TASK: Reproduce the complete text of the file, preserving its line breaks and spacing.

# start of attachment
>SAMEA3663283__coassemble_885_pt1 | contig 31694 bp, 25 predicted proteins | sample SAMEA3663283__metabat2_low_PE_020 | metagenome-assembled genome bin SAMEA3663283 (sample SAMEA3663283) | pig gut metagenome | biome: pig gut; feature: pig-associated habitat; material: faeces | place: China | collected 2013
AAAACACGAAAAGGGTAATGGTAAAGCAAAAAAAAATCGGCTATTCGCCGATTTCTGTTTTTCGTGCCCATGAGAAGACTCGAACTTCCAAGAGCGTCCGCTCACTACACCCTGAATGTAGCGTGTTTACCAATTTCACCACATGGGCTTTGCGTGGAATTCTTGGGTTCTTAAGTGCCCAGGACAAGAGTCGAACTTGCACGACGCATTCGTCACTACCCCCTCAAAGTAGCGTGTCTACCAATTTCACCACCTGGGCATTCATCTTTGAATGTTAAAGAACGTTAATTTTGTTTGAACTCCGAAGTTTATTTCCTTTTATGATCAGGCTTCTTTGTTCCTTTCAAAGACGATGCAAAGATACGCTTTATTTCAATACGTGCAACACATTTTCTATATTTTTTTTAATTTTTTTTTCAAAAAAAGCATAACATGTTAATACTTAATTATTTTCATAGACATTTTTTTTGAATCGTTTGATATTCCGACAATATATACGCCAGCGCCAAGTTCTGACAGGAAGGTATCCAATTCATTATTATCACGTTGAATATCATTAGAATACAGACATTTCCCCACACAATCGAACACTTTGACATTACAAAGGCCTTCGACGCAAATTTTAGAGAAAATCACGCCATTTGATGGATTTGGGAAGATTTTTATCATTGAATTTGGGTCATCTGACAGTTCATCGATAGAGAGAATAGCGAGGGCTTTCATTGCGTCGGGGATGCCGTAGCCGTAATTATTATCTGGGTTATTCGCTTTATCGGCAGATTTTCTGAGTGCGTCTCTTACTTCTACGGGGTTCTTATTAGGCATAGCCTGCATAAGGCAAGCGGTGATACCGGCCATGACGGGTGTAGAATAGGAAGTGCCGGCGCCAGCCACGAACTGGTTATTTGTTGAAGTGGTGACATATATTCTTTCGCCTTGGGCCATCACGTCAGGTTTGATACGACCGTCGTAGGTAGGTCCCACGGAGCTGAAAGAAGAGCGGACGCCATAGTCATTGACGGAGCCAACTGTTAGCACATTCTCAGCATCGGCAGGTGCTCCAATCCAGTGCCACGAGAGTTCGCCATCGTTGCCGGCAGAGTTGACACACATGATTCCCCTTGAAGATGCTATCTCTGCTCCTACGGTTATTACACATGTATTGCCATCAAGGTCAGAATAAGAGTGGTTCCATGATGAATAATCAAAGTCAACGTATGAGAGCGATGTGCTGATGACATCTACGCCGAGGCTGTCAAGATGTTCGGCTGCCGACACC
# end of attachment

>SAMEA3663283__coassemble_885_pt1 | contig 31694 bp, 25 predicted proteins | sample SAMEA3663283__metabat2_low_PE_020 | metagenome-assembled genome bin SAMEA3663283 (sample SAMEA3663283) | pig gut metagenome | biome: pig gut; feature: pig-associated habitat; material: faeces | place: China | collected 2013
AAAACACGAAAAGGGTAATGGTAAAGCAAAAAAAAATCGGCTATTCGCCGATTTCTGTTTTTCGTGCCCATGAGAAGACTCGAACTTCCAAGAGCGTCCGCTCACTACACCCTGAATGTAGCGTGTTTACCAATTTCACCACATGGGCTTTGCGTGGAATTCTTGGGTTCTTAAGTGCCCAGGACAAGAGTCGAACTTGCACGACGCATTCGTCACTACCCCCTCAAAGTAGCGTGTCTACCAATTTCACCACCTGGGCATTCATCTTTGAATGTTAAAGAACGTTAATTTTGTTTGAACTCCGAAGTTTATTTCCTTTTATGATCAGGCTTCTTTGTTCCTTTCAAAGACGATGCAAAGATACGCTTTATTTCAATACGTGCAACACATTTTCTATATTTTTTTTAATTTTTTTTTCAAAAAAAGCATAACATGTTAATACTTAATTATTTTCATAGACATTTTTTTTGAATCGTTTGATATTCCGACAATATATACGCCAGCGCCAAGTTCTGACAGGAAGGTATCCAATTCATTATTATCACGTTGAATATCATTAGAATACAGACATTTCCCCACACAATCGAACACTTTGACATTACAAAGGCCTTCGACGCAAATTTTAGAGAAAATCACGCCATTTGATGGATTTGGGAAGATTTTTATCATTGAATTTGGGTCATCTGACAGTTCATCGATAGAGAGAATAGCGAGGGCTTTCATTGCGTCGGGGATGCCGTAGCCGTAATTATTATCTGGGTTATTCGCTTTATCGGCAGATTTTCTGAGTGCGTCTCTTACTTCTACGGGGTTCTTATTAGGCATAGCCTGCATAAGGCAAGCGGTGATACCGGCCATGACGGGTGTAGAATAGGAAGTGCCGGCGCCAGCCACGAACTGGTTATTTGTTGAAGTGGTGACATATATTCTTTCGCCTTGGGCCATCACGTCAGGTTTGATACGACCGTCGTAGGTAGGTCCCACGGAGCTGAAAGAAGAGCGGACGCCATAGTCATTGACGGAGCCAACTGTTAGCACATTCTCAGCATCGGCAGGTGCTCCAATCCAGTGCCACGAGAGTTCGCCATCGTTGCCGGCAGAGTTGACACACATGATTCCCCTTGAAGATGCTATCTCTGCTCCTACGGTTATTACACATGTATTGCCATCAAGGTCAGAATAAGAGTGGTTCCATGATGAATAATCAAAGTCAACGTATGAGAGCGATGTGCTGATGACATCTACGCCGAGGCTGTCAAGATGTTCGGCTGCCGACACC